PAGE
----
JOHNS HOPKINS UNIVERSITY
Caregiving for Alzheimers Disease and Related Dementias: Enhancing the National Study of Caregiving (NSOC)
Alzheimer's disease & other dementias
Acquired Cognitive Impairment... Aging... Alzheimer's Disease... Alzheimer's Disease including Alzheimer's Disease Related Dementias (AD/ADRD)... Behavioral and Social Science... Brain Disorders... Caregiving Research... Clinical Research... Clinical Research - Extramural... Dementia... Health Services... Neurodegenerative... Neurosciences
PROJECT SUMMARY: There is widespread agreement that growth in the number of people living into their 80s and 90s, when risks of Alzheimer’s disease and related dementias (ADRD) are substantial, will dramatically increase the number of people living with dementia over the next few decades. Caregiving to people with ADRD is most often provided by family members and while the National Plan to Address Alzheimer’s Disease has among its goals enhancing the care quality for persons with ADRD and expanding supports for family caregivers there are critical gaps in knowledge about how to proceed. This project enhances understanding of caregiving to older adults with Alzheimer’s disease and related dementia through new national longitudinal data that builds upon the National Health and Aging Trends Study (NHATS) and its companion National Study of Caregiving (NSOC). The unique NSOC study design and new content proposed for NSOC III will permit contrasts between caregivers to older adults with and without ADRD for a nationally representative sample of caregivers who help older adult participants in the NHATS. Begun in 2011, NHATS collects detailed information annually about the disability and care needs for a nationally representative panel of over 8,000 adults 65 and older. By collecting, disseminating, and analyzing a new round of NSOC, the proposed project will allow researchers to study a range of innovative questions about ADRD caregiving and its consequences from the perspective of both the care recipient and the caregiver. Aims are : 1. Re-interview caregivers who participated in the 2015 NSOC and new caregivers of older adults in the 2017 NHATS. In addition to core NSOC content, administer a new module on involvement in medical care and two time diary interviews to capture activities and experienced wellbeing on the previous day. Altogether, we expect a nationally representative sample of about 2700 caregivers to older adults, including about 900 caring for older adults with Alzheimer’s disease and related dementias. 2. Disseminate the data widely by creating a set of easy-to-use linked longitudinal files; holding user workshops at scientific meetings; and hosting an early results workshop focused on ADRD caregiving; and, 3. Conduct analyses to: 1) identify salient ADRD informal care and caregiving trajectories from both recipient and caregiver perspectives; 2) provide the first national profile of informal ADRD caregivers’ health system interactions; and 3) investigate the wellbeing of informal ADRD caregivers and the role of care activities. For each topic, we will provide contrasts with caregivers to older adults without ADRD. The NHATS and NSOC are the only national, population-based surveys that provide insight regarding a well characterized population of older adults as well as the informal caregivers who assist them for health and functioning reasons. These data provide a strong platform for research to inform planning and policies to meet the impending demand for ADRD care and to support ADRD caregivers.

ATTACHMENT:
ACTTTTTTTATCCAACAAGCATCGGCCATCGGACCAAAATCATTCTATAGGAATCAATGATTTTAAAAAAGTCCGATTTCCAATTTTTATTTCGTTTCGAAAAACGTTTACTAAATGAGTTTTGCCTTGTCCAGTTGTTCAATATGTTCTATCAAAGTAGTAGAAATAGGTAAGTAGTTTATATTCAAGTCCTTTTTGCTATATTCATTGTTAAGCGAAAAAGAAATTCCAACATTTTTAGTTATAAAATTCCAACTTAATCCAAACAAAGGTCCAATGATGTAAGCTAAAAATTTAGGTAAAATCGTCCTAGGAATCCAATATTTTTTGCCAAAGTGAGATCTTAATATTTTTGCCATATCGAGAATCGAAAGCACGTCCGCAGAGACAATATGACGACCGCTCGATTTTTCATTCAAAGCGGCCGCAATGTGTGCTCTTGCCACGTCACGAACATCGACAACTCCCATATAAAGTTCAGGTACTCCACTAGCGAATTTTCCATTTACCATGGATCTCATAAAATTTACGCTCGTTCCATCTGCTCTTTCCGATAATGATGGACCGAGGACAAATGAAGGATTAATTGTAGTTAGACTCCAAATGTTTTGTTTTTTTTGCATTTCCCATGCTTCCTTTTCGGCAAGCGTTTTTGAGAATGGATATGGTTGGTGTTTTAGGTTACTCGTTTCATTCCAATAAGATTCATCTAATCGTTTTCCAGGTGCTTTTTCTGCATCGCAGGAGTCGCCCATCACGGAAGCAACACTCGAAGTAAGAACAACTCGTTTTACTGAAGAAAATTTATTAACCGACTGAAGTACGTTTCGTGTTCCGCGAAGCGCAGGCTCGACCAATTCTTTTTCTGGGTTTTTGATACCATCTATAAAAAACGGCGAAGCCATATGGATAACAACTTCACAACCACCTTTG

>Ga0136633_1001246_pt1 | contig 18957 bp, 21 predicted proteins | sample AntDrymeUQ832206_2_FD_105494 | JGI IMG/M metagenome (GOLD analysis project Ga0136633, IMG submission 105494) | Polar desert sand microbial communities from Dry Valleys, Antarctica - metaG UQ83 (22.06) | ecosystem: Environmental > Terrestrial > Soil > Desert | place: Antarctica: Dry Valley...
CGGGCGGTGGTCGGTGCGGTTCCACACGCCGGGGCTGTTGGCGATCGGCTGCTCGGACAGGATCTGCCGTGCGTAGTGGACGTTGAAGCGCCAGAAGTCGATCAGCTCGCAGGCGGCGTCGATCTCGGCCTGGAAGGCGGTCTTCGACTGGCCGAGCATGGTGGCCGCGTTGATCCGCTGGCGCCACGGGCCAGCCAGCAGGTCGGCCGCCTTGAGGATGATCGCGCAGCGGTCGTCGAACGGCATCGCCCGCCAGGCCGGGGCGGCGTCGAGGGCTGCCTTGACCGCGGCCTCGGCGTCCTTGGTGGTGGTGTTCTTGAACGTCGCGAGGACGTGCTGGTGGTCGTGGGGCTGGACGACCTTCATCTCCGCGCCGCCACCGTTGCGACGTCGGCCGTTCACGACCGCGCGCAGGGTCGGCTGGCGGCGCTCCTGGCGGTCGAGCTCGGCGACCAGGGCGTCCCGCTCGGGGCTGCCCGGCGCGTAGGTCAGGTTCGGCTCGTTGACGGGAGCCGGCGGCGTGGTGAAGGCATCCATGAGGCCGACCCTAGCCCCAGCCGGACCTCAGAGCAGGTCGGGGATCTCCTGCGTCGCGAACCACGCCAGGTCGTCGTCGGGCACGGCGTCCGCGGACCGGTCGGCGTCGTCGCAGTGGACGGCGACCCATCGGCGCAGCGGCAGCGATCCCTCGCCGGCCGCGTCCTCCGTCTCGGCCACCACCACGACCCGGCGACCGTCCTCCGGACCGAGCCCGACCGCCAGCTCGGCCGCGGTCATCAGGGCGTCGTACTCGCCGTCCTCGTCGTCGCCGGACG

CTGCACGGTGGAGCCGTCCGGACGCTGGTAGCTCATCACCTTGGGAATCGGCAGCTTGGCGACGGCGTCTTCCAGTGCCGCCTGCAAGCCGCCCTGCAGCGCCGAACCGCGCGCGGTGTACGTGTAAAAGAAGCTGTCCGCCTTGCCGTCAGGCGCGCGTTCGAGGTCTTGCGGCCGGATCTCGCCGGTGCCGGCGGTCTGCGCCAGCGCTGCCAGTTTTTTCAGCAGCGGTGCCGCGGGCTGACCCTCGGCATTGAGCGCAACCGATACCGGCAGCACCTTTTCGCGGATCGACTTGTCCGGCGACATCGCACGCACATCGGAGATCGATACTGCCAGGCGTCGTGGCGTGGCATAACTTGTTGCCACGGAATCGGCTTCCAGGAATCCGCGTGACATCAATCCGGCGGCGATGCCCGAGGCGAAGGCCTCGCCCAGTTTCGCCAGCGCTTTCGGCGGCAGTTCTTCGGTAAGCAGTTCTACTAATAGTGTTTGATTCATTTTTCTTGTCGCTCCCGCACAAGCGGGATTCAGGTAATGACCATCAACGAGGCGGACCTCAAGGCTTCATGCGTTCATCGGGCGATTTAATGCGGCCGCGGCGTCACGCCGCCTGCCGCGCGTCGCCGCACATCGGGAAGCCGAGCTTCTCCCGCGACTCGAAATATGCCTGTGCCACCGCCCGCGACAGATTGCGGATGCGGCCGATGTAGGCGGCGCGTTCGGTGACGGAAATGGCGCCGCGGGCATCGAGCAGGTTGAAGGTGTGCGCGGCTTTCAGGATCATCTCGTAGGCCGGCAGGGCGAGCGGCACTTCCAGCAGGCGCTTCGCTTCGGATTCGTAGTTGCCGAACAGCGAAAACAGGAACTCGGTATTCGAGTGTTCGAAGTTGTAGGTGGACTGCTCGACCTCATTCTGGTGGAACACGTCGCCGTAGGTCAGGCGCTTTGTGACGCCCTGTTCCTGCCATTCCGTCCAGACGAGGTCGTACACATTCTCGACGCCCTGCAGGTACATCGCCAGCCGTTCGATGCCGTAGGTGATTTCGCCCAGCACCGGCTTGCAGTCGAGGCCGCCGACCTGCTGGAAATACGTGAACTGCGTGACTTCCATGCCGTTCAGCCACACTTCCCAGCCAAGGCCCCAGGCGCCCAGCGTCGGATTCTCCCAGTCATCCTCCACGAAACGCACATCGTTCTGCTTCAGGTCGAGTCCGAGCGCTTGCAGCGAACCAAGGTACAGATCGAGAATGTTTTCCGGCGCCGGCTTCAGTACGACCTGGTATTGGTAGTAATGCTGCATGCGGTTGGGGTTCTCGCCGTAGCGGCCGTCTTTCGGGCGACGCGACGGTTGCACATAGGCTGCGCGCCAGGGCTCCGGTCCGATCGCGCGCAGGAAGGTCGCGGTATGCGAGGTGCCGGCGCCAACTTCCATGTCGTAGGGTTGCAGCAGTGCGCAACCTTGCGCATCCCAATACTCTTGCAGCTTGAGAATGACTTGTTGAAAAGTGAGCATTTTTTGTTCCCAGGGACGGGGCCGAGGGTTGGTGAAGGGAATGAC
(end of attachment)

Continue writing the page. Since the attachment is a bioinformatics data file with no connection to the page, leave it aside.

NARRATIVE This project enhances understanding of caregiving to older adults with Alzheimer’s disease and related dementias (ADRD) through new national longitudinal data that provides both care recipient and caregiver perspectives to inform planning and policies to meet demands for ADRD care and support ADRD caregivers.